I'm not sure if you follow what the cable companies and major distributors get up to, business-wise, but there were a couple of big announcements over the last week or so. One was that Comcast is teaming up with Time Warner to beef up its "TV Anywhere Model" and the other was that Amazon bought up Zappos. I just wanted to take a quick look at both deals and give some thoughts on what they may, or may not, mean to indie film.
I know that a lot of people hate Comcast, but I really like what they're doing here. Here's a link to the press release on the Comcast / Time Warner deal, by the way. The cool thing is it means that Comcast is admitting that there's this thing called the Internet, that a lot of people are using this Internet thing to watch content and that Comcast now wants to be in that space. The other thing that's cool about it is the fact that it's really a new take on the whole online TV viewing experience. I mean, up until now, the most popular online sites for viewing content were free (Hulu, Fancast, YouTube...) Now, they're adding it as part of their package and I'm assuming that they'd offer it up as it's own thing down the road. In any case, I think it's good for makers of indie content, as we all know there's more room for success in online distribution. Further, if this model works, maybe they'll have exclusive online channels that distribute indie and alternative content... who knows? What I do know is that we should like experiments like this... especially if they work.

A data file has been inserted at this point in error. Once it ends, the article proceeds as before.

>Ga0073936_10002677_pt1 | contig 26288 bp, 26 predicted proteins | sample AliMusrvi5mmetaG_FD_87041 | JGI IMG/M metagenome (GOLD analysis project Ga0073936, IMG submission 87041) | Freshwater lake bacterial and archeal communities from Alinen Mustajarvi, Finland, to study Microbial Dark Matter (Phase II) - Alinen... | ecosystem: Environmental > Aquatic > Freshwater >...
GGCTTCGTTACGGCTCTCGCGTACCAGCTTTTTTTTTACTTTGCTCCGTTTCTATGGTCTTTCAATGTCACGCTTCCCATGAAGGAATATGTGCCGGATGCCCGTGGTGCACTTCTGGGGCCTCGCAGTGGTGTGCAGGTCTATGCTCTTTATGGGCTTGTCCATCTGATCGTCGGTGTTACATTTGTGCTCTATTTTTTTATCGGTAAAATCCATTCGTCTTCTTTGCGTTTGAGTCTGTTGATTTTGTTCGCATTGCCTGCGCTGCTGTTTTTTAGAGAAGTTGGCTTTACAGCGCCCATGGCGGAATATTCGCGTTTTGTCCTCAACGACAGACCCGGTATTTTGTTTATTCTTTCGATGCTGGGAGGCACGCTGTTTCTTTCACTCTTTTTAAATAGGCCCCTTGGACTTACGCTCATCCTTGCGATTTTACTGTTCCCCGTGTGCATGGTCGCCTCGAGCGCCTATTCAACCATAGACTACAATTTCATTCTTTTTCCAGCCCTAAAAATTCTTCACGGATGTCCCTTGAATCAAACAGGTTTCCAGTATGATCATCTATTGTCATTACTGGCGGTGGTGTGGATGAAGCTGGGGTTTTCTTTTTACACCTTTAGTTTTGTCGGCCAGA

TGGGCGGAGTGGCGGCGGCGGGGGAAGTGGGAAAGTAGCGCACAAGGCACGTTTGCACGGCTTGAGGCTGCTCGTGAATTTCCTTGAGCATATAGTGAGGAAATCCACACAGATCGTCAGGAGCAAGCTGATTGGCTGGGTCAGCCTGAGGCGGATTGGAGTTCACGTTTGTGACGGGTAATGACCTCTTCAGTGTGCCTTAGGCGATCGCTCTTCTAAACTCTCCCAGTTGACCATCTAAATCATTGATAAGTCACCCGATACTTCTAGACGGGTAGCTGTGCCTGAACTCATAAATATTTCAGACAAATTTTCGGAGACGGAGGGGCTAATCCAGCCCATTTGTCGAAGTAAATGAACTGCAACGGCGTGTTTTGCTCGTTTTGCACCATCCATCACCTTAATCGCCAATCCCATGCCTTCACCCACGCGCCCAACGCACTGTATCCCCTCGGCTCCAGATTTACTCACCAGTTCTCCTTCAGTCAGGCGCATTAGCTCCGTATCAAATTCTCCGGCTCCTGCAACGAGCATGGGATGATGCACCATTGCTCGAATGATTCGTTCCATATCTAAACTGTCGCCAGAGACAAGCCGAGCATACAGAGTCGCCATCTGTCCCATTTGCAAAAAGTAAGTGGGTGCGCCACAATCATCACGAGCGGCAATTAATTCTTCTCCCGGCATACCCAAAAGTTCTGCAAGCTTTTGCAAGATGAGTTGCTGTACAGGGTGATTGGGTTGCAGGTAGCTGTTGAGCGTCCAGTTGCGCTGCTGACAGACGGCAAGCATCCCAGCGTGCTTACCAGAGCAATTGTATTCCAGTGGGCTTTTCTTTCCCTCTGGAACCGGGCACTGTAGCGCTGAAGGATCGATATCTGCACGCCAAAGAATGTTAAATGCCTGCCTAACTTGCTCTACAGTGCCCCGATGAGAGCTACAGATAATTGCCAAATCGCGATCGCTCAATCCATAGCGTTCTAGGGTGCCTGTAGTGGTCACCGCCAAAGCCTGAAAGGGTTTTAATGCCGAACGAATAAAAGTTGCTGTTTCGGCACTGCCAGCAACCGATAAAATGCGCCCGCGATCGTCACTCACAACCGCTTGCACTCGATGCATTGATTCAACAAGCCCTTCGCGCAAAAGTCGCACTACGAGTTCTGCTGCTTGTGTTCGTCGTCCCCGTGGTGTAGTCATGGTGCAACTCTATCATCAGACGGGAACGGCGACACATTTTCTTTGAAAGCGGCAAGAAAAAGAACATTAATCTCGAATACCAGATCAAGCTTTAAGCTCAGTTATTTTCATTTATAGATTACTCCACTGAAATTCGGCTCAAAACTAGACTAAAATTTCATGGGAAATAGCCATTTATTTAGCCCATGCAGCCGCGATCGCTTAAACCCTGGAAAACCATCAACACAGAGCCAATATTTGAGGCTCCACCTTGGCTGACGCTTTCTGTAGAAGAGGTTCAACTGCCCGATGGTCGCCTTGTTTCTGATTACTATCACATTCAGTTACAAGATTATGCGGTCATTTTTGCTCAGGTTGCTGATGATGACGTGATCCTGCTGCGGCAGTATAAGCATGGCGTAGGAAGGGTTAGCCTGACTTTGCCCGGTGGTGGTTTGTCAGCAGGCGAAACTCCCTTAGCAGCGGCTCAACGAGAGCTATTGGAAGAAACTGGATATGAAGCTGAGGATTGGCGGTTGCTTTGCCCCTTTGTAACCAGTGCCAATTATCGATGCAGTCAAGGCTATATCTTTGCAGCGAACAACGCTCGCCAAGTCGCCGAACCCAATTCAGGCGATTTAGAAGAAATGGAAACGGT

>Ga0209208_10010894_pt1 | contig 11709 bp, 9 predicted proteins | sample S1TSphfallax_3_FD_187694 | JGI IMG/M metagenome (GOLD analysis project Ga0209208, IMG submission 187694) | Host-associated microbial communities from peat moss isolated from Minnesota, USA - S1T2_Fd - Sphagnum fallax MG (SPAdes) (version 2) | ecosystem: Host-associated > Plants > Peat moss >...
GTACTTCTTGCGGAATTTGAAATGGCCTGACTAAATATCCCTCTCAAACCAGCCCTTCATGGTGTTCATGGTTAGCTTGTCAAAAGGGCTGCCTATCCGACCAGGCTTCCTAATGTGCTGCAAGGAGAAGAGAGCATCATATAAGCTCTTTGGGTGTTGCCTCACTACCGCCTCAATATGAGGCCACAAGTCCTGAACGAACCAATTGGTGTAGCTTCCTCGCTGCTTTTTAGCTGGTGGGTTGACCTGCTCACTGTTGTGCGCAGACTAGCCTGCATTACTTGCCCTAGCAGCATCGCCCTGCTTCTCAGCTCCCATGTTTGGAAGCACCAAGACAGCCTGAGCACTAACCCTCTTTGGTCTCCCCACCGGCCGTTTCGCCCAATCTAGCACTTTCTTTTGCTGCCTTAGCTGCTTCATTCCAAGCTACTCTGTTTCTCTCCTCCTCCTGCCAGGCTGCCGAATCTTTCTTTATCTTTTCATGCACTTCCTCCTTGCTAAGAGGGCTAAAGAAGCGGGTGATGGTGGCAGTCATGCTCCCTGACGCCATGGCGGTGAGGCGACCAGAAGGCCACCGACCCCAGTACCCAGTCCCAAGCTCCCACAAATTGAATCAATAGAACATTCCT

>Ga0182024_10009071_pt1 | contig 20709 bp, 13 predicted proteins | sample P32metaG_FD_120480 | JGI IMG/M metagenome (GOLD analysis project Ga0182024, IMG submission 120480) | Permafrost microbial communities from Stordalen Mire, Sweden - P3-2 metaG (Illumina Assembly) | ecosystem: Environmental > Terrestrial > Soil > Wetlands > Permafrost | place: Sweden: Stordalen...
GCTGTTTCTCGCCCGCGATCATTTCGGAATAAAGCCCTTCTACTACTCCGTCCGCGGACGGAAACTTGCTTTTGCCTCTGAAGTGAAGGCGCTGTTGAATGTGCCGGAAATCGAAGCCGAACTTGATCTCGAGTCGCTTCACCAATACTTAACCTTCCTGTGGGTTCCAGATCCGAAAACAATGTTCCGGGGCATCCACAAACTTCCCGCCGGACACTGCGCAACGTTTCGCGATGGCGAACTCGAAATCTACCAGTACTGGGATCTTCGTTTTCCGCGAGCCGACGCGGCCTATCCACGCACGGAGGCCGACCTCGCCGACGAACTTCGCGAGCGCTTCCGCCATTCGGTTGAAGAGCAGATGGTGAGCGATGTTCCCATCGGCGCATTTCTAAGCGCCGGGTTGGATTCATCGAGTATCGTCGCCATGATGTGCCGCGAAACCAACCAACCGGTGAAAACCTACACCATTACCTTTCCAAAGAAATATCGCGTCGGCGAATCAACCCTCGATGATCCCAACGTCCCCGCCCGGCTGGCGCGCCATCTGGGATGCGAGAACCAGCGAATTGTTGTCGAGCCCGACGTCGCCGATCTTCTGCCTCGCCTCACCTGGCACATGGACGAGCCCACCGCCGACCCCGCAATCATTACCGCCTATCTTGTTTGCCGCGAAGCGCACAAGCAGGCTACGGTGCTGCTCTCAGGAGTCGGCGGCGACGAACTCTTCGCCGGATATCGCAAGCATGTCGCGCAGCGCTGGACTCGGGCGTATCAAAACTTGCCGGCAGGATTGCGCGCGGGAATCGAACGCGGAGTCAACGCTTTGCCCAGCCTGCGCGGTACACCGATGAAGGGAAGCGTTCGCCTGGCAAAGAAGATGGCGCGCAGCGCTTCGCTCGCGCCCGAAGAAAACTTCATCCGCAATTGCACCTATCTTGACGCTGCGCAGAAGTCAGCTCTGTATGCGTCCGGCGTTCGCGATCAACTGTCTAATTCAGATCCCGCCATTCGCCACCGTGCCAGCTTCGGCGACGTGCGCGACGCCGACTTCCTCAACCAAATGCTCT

Here's a link to the open letter that the CEO of Zappos put out, where he announces the sale of Zappos to Amazon. I know what you're thinking, why the F do I care about Zappos, an online clothing retailer? Well, quite frankly, I don't. I've never bought anything off Zappos. However, I've bought lots of shit off Amazon. It's interesting because Amazon has a wicked long-term view of who they are and who they're going to become and they're a key player in the indie-film world, as they sell a LOT of indie film. In fact, they may sell more indie DVD's than anyone and that's not to mention that they own a LOT of the sites that you use, such as imdb, withoutabox and createspace... so, I found the Zappos deal interesting because of what it means for Amazon... and that's a bigger footprint. I know it sounds counter intuitive and strange to root for a big corporate company like Amazon to take over a big online clothing retailer, when we're little indie filmmakers, but sometimes what's good for the goose is good for the gander and I think this is one of those cases. What if you're a Zappos shopper that's never used Amazon? What if you're a Zappos shopper that's never used Amazon and likes indie film? Amazon is widening their reach with this, which means that, technically, there's more potential buyers for the indie film that you're selling on Amazon, right? That's what we all want, isn't it? More reach, more potential buyers and a bigger audience. Am I wrong?